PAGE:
An efficient railway infrastructure in combination with train path prices at the level of the neighbouring countries Germany and Italy enables combined transport to be operated self-sufficiently through Switzerland - this guiding principle remains valid. However, the operational and infrastructural conditions on the north-south corridor through Switzerland do not meet these requirements either now or in the coming years. During this period, combined transport operators and railway companies will be able to increase productivity by a maximum of half of the originally planned value on completion of the NRLA.


The revision of the Swiss train path prices in 2021 - which lowers the basic price for freight traffic and introduces discounts for long trains - makes a significant contribution to supporting unaccompanied combined transport. Nevertheless, there remains a gap of about half of the operating compensation of CHF 110 million of the reference year 2018.  


Based on this analysis of the situation, the freight transport industry demands that Unaccompanied Combined Transport is promoted until 2030 with operating contributions of CHF 55 million per year. This will enable combined transport to maintain the current volume of modal shifts and, if possible, to largely absorb traffic growth. Should the framework conditions improve more rapidly than expected - for example through a significant improvement in quality or a sustainable optimisation of international timetables - additional traffic volumes could continue to be gained for combined transport.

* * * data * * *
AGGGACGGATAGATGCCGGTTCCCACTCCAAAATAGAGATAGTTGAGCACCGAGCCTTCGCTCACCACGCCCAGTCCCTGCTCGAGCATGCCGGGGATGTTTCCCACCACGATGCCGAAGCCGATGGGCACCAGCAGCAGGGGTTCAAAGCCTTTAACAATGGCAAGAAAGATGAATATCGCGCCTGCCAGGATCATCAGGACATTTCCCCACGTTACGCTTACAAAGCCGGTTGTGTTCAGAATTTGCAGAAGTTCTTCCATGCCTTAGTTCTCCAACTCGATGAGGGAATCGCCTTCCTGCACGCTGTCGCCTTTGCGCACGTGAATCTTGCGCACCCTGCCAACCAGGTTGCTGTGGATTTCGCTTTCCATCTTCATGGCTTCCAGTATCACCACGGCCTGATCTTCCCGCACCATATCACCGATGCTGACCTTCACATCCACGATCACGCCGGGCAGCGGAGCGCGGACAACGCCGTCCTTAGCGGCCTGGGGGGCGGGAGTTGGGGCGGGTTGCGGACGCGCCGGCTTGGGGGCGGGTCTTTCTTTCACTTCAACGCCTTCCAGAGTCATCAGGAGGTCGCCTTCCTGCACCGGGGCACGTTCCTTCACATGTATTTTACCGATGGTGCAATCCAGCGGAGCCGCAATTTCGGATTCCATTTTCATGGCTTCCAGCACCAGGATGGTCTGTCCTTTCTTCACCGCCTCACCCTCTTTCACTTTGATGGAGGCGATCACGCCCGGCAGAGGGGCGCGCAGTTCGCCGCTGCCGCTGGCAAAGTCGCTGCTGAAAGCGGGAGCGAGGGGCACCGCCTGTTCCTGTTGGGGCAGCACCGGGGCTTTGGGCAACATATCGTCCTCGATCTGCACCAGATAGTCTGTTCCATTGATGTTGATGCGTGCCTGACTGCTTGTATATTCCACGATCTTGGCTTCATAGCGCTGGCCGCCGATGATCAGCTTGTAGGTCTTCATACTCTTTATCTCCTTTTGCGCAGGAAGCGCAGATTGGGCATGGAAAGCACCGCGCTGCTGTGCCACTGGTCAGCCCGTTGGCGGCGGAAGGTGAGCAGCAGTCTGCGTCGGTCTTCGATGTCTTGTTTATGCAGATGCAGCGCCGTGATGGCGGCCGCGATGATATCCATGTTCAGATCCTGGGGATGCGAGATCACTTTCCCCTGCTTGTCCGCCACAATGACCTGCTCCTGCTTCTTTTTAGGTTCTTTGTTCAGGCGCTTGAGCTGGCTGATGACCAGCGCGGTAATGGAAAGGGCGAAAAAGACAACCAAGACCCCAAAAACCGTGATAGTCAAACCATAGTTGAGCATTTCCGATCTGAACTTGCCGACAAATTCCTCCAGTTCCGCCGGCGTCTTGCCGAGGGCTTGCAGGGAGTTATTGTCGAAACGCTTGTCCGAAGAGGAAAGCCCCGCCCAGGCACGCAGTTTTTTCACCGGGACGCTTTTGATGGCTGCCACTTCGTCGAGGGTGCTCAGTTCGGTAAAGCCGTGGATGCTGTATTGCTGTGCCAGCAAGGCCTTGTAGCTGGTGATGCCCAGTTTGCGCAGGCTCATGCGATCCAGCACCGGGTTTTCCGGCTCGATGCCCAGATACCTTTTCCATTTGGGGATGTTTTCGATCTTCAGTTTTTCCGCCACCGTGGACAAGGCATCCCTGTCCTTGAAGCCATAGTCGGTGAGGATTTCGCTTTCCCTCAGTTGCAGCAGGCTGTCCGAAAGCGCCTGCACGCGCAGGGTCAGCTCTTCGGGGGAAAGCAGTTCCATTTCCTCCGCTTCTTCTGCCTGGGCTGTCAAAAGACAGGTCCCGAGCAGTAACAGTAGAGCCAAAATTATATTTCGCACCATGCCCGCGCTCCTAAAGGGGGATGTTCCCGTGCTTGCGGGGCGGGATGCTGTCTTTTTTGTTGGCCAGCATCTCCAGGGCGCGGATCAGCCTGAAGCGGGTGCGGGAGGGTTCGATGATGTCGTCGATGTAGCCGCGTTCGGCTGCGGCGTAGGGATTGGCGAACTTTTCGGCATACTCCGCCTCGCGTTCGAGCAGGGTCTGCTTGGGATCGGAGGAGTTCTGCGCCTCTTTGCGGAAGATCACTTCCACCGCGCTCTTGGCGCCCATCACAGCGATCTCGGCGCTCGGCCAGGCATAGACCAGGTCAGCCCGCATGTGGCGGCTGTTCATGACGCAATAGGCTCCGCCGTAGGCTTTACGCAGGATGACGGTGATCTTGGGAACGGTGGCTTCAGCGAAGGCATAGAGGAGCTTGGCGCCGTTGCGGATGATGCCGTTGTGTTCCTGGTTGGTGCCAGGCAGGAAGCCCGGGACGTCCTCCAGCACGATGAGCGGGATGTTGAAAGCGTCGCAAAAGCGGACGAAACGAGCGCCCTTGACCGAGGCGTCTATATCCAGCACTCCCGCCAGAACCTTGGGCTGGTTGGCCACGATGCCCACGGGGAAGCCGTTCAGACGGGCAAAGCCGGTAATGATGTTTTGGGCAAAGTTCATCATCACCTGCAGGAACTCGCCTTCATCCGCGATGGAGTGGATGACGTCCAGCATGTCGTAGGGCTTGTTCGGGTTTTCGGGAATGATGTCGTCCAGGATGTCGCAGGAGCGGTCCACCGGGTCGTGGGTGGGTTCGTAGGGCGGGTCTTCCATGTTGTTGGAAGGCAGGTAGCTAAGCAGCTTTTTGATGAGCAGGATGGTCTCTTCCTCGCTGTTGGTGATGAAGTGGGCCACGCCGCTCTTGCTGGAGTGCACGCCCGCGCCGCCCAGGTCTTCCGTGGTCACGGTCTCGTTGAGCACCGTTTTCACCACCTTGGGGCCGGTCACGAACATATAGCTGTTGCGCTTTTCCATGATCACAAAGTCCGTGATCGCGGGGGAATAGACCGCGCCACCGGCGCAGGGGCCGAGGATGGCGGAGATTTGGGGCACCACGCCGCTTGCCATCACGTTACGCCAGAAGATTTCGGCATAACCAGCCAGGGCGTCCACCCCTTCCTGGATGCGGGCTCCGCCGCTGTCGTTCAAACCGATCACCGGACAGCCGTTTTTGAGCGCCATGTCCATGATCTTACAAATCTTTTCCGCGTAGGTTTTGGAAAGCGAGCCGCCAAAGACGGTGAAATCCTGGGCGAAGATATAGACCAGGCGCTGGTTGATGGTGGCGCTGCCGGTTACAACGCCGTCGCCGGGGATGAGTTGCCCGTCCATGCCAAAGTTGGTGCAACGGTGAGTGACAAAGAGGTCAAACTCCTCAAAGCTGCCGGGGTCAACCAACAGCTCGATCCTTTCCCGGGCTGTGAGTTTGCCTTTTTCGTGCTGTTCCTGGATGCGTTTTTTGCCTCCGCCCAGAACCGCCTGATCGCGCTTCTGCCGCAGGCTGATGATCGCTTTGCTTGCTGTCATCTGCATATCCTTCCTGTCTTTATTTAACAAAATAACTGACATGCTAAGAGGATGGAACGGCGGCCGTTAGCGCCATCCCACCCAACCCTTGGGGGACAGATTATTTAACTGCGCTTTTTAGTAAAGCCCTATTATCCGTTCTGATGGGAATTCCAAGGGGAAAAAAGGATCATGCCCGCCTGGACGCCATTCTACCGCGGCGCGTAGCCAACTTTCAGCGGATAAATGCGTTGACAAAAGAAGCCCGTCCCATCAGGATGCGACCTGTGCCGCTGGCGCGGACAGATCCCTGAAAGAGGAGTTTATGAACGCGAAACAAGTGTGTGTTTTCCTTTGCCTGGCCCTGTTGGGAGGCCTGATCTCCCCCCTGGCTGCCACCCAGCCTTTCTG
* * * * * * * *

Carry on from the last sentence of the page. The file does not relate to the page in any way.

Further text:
With the expected further growth of combined transport by 2030, the reduction path of subsidies per consignment would again be considerably improved. Whereas in 2011 an average of CHF 173 in operating contributions was paid per truck load shifted, in 2018 the figure was just CHF 116. According to the ideas of the freight transport industry, this amount would fall further to CHF 40-45 per truck shifted by 2030.


3. Extension of the access routes in the north: conclusion of state treaties with Belgium and France and implementation of the measures of the state treaty with Germany.